Game Review: Batman – Arkham Knight

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Just as Rocksteady Studios says goodbye to the Arkham series with its last instalment, Insite’s Philip Attard gives us his thoughts on the game.

The Arkham videogames have been a highlight of the seventh generation of console gaming: not only do they make up some of the very best superhero videogames of all time, but they compete with the 1990s animated series and Christopher Nolan’s Dark Knight trilogy as the best depictions of the Caped Crusader in popular culture. Now, Rocksteady Studios return to deliver the final instalment of the Arkham series and bring Batman’s story to a glorious close. And, in truly dynamic form, they succeed, making good on their promise of delivering the ‘ultimate and complete Batman experience’.

When the game starts, it’s made immediately clear that Batman (Kevin Conroy) is going to have a particularly long night, as Gotham City is being confronted with possibly the largest threat it has ever known. Scarecrow (John Noble), along with the never before seen villain Arkham Knight (Troy Baker), is determined to bring Gotham and its famed vigilante to ruins. With the help of a vast array of gadgets, a few allies and something called the Batmobile, Batman must defend the city and the people he loves for one last time.

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To put it simply, Arkham Knight is the Batman open world videogame experience that we all expect and deserve. Gotham is a joy to traverse, whether by gliding or driving, unless you wish to stay in one place and look at everything, in which case I won’t blame you. This is a Gotham hugely inspired by the one in Tim Burton’s films and everyone’s (not everyone’s? Okay, mine, then) favourite cartoon, and it’s beautiful. The fact that the weather remains rainy throughout the entire game adds to the gothic atmosphere and convinces you that this is a Gotham worth investing hours in. The city feels impressively populated, whether by your standard thugs or the more challenging militia.

Rocksteady’s interpretation of Batman’s world becomes even more assured when you face off against villains such as Scarecrow, irresistibly voiced by Noble, while Conroy is still the definitive Batman when it comes to non filmic depictions. The Arkham Knight himself is a terrific villain, even though his true identity shouldn’t come as a surprise to anyone remotely familiar with the Batman mythos. At certain points the game allows you to play as other characters such as Catwoman and Robin, although Arkham Knight truly shines in this aspect when it comes to the innovative ending.

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Playing as Batman himself is incredibly satisfying. The game can be initially challenging as it assumes that you’re continuing your learning curve from the previous games, but after a while the familiarity kicks over and you’ll be fighting crime like the best of them, while newcomers need not discourage themselves as the controls are easily accessible and pleasingly intuitive (I played the game on PS4).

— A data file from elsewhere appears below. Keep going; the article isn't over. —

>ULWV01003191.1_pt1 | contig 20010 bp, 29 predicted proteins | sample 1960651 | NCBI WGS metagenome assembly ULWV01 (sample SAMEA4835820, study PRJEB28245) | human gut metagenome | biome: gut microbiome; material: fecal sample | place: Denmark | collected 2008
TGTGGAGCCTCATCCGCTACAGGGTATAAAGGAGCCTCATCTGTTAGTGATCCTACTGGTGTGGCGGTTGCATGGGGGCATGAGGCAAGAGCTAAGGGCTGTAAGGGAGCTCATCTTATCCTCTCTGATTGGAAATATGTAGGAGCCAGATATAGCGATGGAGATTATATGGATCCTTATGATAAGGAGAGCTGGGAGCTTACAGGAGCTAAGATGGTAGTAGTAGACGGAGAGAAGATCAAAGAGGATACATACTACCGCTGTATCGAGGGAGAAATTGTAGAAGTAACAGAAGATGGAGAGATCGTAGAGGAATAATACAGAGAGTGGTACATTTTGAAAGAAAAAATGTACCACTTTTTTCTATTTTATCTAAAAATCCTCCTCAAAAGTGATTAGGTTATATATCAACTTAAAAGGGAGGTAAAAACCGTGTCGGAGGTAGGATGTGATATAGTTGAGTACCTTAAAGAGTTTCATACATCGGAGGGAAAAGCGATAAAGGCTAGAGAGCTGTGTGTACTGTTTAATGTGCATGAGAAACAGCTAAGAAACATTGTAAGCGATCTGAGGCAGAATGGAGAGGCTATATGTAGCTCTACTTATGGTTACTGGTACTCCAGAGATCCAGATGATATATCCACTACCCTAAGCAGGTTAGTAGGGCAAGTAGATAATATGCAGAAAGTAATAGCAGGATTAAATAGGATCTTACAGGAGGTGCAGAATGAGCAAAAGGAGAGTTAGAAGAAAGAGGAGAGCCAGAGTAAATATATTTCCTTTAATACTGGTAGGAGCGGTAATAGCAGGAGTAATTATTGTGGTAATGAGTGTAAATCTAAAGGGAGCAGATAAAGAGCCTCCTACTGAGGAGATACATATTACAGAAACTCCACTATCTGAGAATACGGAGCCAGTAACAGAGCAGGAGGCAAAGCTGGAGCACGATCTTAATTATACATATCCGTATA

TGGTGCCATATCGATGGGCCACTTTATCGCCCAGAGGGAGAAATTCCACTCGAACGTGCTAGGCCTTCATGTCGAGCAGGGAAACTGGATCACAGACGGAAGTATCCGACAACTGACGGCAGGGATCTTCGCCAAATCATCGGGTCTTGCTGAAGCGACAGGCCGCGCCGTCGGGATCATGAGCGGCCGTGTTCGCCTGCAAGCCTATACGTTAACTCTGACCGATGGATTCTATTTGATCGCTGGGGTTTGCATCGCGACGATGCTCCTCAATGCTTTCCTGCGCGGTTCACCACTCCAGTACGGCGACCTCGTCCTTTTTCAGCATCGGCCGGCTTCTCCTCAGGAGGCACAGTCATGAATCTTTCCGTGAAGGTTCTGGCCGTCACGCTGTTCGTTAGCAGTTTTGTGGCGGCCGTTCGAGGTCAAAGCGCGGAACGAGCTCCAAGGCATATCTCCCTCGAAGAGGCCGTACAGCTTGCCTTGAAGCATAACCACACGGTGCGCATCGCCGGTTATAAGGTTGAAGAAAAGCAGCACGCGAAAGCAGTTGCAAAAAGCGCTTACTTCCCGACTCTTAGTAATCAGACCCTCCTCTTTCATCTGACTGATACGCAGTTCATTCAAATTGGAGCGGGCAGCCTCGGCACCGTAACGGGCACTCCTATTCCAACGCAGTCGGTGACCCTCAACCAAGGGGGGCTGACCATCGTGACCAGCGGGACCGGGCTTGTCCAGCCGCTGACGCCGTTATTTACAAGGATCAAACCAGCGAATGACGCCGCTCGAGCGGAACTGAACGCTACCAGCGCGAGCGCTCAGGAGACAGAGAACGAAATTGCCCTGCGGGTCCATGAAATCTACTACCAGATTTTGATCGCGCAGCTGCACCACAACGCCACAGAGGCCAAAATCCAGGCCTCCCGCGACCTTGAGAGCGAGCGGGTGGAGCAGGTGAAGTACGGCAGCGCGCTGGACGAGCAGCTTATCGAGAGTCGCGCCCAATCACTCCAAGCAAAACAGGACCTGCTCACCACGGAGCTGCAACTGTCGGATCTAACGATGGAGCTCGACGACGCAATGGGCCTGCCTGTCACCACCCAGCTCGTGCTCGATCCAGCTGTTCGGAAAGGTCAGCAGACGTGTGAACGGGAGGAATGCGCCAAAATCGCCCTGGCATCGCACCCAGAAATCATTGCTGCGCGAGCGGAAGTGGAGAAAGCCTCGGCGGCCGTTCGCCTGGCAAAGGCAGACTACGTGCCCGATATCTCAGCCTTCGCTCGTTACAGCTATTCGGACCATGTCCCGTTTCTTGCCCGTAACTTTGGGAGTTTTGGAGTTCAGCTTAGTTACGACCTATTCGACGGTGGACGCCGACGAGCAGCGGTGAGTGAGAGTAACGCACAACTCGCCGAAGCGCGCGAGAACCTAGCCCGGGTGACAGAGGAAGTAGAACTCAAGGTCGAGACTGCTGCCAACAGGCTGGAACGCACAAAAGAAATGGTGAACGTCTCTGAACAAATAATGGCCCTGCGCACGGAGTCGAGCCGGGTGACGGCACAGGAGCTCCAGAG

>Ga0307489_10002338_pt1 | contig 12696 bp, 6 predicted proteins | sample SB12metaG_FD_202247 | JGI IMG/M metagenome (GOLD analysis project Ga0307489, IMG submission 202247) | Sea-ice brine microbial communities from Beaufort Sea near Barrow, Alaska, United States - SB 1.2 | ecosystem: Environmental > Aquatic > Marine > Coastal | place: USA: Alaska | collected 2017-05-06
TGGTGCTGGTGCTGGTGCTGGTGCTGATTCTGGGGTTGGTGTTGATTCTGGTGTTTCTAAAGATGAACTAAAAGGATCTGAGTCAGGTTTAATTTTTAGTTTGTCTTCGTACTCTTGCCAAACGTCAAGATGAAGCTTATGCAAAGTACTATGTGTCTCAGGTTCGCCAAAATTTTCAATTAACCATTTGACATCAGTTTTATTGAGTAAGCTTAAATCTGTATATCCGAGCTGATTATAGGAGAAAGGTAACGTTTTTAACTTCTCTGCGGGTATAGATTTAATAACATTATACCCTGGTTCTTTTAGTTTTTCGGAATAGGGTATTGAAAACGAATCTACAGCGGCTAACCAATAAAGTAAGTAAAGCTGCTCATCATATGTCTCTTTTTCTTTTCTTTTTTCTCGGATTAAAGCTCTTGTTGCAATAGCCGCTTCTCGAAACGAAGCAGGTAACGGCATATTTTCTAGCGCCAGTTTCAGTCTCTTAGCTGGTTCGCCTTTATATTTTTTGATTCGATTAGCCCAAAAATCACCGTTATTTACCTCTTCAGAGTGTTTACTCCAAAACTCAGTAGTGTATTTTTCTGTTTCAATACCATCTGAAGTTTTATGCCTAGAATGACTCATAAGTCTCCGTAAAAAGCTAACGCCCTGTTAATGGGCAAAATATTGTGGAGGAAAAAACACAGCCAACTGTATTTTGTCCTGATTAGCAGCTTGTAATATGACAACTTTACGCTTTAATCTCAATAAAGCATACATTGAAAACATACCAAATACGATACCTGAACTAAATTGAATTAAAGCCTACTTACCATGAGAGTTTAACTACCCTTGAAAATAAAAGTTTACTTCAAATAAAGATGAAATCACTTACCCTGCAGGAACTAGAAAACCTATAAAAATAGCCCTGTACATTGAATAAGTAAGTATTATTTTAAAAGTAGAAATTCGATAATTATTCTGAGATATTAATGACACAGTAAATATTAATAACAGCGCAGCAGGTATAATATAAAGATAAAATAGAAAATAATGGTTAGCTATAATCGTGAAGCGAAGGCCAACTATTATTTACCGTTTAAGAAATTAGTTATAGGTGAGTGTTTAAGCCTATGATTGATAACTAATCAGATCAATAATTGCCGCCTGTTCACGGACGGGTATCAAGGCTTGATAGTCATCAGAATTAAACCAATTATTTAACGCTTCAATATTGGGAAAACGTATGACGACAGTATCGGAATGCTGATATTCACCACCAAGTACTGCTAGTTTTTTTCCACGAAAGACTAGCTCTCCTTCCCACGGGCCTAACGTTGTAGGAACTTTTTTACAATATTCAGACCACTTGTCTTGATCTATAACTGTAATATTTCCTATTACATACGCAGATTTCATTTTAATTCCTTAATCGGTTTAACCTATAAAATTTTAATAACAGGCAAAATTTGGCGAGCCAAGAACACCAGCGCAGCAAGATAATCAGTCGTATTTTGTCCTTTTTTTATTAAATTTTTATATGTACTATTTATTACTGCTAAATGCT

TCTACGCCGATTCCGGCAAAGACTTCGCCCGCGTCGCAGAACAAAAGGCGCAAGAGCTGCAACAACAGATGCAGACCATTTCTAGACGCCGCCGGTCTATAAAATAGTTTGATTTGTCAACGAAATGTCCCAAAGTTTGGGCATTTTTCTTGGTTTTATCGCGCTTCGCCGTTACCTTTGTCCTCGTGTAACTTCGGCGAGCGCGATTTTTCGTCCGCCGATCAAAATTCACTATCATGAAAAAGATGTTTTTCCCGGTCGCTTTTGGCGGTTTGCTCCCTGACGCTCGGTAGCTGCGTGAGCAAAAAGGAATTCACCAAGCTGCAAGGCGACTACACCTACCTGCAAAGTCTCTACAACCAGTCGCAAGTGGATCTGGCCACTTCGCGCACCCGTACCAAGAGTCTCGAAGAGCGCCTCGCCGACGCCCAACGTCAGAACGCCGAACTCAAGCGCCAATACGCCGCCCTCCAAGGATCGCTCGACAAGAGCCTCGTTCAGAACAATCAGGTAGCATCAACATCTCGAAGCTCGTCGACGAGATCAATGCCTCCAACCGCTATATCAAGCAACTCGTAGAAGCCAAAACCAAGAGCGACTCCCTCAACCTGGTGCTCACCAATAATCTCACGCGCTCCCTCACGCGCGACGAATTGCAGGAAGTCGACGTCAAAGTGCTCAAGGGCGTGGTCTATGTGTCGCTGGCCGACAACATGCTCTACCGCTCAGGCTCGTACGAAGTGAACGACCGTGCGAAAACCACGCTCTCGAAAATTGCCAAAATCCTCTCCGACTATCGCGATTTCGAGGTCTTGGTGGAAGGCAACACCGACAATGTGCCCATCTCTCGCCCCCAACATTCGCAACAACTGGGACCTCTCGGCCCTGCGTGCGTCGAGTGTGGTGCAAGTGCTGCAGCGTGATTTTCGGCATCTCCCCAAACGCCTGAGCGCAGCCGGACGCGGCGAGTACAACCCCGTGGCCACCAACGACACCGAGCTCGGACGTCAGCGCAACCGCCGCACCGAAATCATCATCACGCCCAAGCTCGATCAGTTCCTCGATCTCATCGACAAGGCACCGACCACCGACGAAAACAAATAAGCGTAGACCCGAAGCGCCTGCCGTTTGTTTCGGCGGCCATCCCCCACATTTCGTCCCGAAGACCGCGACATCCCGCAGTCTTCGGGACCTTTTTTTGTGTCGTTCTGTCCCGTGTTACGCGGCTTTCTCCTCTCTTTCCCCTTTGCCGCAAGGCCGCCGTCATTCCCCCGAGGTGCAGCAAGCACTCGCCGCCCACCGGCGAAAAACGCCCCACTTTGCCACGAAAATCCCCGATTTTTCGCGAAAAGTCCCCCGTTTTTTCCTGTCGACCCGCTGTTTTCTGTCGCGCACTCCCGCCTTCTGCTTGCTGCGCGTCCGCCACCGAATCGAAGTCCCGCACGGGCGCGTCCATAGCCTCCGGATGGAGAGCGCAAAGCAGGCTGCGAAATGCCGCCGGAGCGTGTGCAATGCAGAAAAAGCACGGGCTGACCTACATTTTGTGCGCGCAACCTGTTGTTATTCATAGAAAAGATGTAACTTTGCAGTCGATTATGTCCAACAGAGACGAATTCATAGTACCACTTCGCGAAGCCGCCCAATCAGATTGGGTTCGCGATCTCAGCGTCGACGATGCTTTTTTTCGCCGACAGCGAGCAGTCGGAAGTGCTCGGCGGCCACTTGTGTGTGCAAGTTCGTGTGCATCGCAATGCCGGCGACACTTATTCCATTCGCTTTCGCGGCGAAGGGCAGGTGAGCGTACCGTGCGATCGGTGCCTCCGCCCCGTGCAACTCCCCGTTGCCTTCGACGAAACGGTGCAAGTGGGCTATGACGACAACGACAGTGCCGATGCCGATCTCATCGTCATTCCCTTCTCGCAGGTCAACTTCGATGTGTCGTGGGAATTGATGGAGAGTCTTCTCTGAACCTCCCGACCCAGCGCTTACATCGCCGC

There have been some well founded complaints on the Batmobile’s combat control system, but in reality it’s not too troublesome and the stupendous driving elements far outweigh the combat ones. After all, when the only thing to complain about is the world’s coolest vehicle, you know you have a solid game on your hands. Hand to hand combat is still amazing and the feeling of taking over enemies via fists and gadgets as Batman is a superhero fan’s dream come true.

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What impressed me most subtly is the game’s non linearity. Arkham Knight will please any type of player’s wishes; you’ll be playing through the main story while Alfred or Oracle contact you and inform you of a new development. Do you continue pursuing Scarecrow, or do you take on Two-Face? Your choice, although I suggest you mix things up, as this will keep the main story from becoming too stagnant and provide a break from the increasingly dramatic and bleak plotline. Regardless of the manner you decide to go about things, though, you’re still Batman and you’ll take Batman through the journey he has to endure. The fact that the journey is so brilliant is the only thing that matters.

Verdict:

This final instalment of the Arkham series is one impressive swansong. Batman: Arkham Knight is a beautiful and rewarding game which doesn’t rely on the fact that you play as one of the most engrossing superheroes of all time to satisfy, although that surely helps. Whether you’ve been following the superb Arkham games from their beginning or just want to play a great Batman game, you’ll be impressed with Rocksteady’s cracking game.

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Written by

Philip Attard

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